"Rocker" And Roll, Experimenting With Your Inline Skate Wheels

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Experimenting with your
 skate wheels

Thank you to SkatersQuest, & SkateCity  


ROCKERING v. When wheels on an inline skate are configured to simulate the curve of an ice skate blade to enhance maneuverability by shortening turning radius. As opposed to anti-rockering, all the wheels are the same size, but placed  differently in the frame.

Having skates aren't rockered means the axles and wheels are all at the same height. This is the way the skates come when you buy them (usually).  Most skates allow you to change the height of some or all of the axles, to achieve a rockered or curved effect of the wheels.

The curve of an ice skate blade allows the ice skater to turn tighter, carve harder and have less resistance to forward motion than a flat blade. This same idea can work for inline skaters when rockering the four wheels. 

Most skaters rocker their wheels by raising the heel and toe wheels (wheels 1 and 4) or lower the middle wheels (wheels 2 and 3). Repositioning the wheels will make your skates much more maneuverable and allow you to turn much more quickly. If you want to achieve dance or quick footwork, rockering your wheels will make those moves easier for you.

 Depending on your skates, there are various rockering configurations possible. If your skates can adjust the height of only the middle two wheels, you can have your skates flat or rockered.  You can rocker your wheels by having oval spacers with an offset axle-hole; each spacer can have an up or down position.  Check your frames next time you change your wheels, the spacer usually pops out and you can turn it up or down to change the shape of the axle hole. If you are unsure, check your in your owners manual or with a local skate shop for help.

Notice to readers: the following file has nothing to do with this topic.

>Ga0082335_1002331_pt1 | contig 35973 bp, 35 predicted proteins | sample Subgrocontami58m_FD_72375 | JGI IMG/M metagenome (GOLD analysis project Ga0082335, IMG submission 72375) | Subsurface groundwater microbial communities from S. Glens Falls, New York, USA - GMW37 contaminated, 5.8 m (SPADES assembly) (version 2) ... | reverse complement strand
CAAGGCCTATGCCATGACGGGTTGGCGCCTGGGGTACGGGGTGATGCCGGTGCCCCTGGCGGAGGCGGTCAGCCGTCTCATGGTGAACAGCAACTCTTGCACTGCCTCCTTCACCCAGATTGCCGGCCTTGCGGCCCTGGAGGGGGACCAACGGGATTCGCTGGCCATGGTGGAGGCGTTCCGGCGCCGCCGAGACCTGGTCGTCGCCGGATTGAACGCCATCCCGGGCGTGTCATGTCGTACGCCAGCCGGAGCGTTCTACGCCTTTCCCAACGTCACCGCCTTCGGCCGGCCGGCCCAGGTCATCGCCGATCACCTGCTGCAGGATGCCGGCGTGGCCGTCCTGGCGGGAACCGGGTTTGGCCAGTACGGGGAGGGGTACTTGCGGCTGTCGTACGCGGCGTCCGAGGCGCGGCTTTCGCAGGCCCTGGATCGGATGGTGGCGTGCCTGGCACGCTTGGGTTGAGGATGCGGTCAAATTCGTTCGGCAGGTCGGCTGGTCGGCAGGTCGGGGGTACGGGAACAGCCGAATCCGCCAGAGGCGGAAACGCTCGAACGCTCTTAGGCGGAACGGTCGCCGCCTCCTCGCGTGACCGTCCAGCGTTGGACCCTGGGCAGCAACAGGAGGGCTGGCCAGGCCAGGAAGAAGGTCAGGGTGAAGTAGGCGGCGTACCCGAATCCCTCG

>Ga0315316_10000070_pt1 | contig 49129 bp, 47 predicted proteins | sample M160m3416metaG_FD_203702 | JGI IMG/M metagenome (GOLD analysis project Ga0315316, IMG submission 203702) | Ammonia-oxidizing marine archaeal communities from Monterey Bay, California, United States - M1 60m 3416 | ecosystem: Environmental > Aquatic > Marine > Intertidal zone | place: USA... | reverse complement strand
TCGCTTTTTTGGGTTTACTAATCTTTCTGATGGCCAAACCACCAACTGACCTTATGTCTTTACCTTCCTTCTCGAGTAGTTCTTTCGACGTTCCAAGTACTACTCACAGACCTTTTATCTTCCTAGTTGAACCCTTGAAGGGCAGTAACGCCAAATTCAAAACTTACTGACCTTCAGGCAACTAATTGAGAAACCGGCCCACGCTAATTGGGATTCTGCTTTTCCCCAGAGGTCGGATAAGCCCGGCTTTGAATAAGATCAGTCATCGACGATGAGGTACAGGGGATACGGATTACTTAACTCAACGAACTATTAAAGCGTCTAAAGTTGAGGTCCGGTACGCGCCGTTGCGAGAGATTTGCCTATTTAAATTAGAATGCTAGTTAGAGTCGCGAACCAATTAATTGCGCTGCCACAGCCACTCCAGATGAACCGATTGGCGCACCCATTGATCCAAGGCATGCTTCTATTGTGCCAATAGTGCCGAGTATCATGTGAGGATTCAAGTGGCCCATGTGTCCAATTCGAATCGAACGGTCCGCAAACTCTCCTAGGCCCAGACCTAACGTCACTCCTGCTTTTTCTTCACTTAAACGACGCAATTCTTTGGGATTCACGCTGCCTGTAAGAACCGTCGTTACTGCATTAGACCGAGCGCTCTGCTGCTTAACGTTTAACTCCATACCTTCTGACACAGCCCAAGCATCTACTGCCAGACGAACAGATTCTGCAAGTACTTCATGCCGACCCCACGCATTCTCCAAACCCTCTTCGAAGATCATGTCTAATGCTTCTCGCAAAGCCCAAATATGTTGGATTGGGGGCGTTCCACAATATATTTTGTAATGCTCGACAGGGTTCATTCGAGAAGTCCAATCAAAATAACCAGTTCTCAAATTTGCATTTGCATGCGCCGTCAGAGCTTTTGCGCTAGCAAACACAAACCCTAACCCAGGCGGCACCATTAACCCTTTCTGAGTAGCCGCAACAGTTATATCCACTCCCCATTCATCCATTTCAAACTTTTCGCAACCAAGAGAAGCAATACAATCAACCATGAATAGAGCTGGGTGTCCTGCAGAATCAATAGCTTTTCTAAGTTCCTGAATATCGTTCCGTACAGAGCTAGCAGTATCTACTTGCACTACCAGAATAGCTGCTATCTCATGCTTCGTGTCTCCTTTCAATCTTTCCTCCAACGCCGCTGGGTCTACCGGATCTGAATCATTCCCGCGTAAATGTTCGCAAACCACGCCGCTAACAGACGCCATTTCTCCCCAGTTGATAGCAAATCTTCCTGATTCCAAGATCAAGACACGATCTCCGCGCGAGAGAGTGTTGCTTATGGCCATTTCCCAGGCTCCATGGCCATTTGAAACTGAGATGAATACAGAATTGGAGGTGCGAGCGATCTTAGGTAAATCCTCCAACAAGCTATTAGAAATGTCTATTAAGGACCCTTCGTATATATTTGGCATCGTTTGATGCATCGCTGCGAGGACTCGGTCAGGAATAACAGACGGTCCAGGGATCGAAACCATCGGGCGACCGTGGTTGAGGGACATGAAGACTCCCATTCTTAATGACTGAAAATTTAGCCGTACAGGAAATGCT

Racing skates are also adjustable, but only in the horizontal direction, allowing for a longer or shorter wheelbase.


Some skaters find rockering provides much more maneuverability due to the curved shape simulated of the wheels. Whether you rocker or not is really up to you. Here is something to consider when rockering your wheels, you will most likely feel less stable at first. Also, you will have less power of your stroke since you have only two contact points with the pavement. The heel and toe wheels.









Hockey players prefer to have their skates rockered for sharper turns on the court.


Speed Skaters  keep their blades flat for more stability at high speeds (rockers at high speed will produce speed wobble).


Artistic skaters may also prefer rockered, for quick turns and maneuverability.


Extreme skaters may  keep them flat or anti-rocker the wheels. The middle wheels will be harder and shorter then the heel and toe, creating an opposite curve of the skate wheels to allow for easier grinding of rails.




Recently, students have arrived with new skates that have  a progressive placement of wheels, tall wheels in back (76mm on 3 & 4) and shorter wheels on the front (72mm on 1& 3).  This brings your foot position closer to the ground, and can allow for a shorter frame length.  The smaller wheels in front also allow for easier turning while the larger back wheels help gain a smoother ride and maintain speed longer.  The downside comes when it is time to rotate.  








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How to Avoid, and Treat Blisters.

Skate Buying Guide


Rocker n' Roll

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